We’ve all done it before. You need an image for an assignment or presentation, you head to Google and find the perfect one. But it has a huge watermark across it. It’s not like it’s being used for profit, or that it’s going to be seen by thousands of people, so that’s probably a good thing.
The stakes are slightly different when said task is, for example, a £50 game from a worldwide best-selling franchise. And unfortunately for someone at Square Enix, that mission was Crisis Core Final Fantasy 7 Reunion.
Shortly after the game was released yesterday, the eagle-eyed book in Kotaku You noticed the Getty Images watermark on one of the panels in-game.
The panel in question can be found during Chapter 8, where Shinra Manor is visited. It was not used once, but three times on the wall. Kotaku did some research on Getty Images itself and discovered that the image matches this preview of Fleet Street via Ludgate Circus, London, 1881 by John Crowther. In the game, the image has been edited to match the desolate nature of the mansion, but if you zoom in close enough, the watermark is quite visible.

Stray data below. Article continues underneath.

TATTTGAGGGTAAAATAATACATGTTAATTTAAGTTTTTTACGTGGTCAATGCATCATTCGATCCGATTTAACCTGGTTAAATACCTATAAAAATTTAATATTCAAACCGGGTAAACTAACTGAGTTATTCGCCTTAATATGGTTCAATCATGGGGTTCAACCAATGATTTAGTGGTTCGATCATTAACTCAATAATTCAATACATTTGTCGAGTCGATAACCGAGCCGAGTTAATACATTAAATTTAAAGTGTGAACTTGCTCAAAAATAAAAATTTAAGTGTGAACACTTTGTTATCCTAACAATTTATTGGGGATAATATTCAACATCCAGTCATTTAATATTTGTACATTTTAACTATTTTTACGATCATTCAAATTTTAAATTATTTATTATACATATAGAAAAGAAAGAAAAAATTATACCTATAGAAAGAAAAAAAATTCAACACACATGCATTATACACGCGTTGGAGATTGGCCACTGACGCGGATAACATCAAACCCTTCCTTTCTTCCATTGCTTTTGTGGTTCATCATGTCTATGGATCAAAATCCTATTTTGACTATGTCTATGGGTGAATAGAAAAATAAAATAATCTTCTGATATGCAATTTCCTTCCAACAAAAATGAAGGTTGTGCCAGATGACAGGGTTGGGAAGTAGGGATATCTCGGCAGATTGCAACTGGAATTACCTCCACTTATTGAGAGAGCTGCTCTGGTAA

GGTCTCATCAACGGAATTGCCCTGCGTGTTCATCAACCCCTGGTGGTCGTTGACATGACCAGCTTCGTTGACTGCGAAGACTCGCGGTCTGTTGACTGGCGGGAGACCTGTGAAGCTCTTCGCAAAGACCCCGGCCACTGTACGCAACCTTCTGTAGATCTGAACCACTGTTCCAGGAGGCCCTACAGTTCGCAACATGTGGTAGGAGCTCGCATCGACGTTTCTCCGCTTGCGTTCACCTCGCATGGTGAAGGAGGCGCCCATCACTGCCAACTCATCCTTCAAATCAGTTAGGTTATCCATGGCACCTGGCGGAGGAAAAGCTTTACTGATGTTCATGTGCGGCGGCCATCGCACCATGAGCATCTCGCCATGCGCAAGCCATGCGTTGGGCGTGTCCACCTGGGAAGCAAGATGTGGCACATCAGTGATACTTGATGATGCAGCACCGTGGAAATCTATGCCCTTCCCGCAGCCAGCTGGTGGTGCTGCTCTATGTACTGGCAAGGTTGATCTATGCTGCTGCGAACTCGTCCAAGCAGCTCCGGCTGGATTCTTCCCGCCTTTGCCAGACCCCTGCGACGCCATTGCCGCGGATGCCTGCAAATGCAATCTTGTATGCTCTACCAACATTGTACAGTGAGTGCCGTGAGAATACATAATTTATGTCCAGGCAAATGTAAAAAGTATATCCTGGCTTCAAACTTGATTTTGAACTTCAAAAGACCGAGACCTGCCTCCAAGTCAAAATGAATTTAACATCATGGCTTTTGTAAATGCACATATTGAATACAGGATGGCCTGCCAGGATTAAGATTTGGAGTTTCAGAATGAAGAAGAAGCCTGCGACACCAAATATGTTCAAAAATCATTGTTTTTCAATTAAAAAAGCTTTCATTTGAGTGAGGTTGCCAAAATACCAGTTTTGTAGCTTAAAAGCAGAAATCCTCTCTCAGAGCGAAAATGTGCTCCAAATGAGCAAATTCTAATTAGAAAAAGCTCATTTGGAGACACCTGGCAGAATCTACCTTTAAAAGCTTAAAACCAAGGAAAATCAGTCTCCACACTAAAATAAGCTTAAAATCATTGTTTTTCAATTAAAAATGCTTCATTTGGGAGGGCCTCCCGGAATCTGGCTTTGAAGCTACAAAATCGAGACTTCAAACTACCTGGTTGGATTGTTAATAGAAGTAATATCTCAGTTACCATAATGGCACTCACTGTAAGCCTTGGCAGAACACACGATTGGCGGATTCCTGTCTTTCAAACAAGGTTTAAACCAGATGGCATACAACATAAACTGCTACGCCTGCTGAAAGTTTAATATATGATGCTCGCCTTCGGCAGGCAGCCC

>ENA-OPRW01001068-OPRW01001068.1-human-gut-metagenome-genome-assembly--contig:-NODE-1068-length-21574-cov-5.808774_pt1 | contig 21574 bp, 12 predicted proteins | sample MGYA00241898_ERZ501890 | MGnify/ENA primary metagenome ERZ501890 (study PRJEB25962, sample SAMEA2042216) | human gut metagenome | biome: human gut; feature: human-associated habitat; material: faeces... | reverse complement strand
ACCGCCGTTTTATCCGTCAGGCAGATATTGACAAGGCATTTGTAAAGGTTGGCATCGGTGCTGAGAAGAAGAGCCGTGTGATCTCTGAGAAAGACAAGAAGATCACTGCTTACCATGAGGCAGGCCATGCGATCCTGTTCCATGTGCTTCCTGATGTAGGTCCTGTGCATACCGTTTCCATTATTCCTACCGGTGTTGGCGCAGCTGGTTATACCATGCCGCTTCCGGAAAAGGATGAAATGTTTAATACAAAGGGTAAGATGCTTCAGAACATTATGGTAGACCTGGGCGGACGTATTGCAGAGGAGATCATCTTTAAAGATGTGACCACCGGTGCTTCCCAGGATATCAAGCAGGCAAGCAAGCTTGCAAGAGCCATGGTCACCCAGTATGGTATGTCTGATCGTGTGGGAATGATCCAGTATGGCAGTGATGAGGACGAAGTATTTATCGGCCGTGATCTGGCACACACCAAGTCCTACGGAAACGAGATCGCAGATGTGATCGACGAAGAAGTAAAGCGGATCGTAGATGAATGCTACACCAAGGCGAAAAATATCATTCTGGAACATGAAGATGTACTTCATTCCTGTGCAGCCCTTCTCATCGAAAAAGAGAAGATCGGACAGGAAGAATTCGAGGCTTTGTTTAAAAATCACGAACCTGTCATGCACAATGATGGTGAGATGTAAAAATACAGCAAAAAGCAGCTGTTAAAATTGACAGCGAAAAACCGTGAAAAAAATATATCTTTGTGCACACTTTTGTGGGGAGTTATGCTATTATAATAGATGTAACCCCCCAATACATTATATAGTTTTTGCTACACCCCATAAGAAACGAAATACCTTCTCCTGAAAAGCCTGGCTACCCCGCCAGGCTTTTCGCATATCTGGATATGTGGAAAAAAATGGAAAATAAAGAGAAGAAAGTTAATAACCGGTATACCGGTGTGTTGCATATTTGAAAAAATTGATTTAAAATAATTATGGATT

According to the Design and Artists Rights AssociationPaintings enter the public domain in the UK 70 years after the artist’s death, but reproduction of a painting can be copyrighted. In this case, the specific clone used in Reunion will belong to Getty, and you may need to purchase a license to reuse its image. The licensed copy watermark will be removed. Oops.
The image may be patched by Square Enix at some point, so if you want to see it for yourself, you can find it in Shinra Manor near the end of the game. If you aren’t already playing Reunion, we highly recommend that you do. in reconsideringEd enjoyed the game’s smaller scale, a leftover from its original debut on the PSP, and what Zack’s reintroduction could mean for the Final Fantasy 7 Remake Part II.
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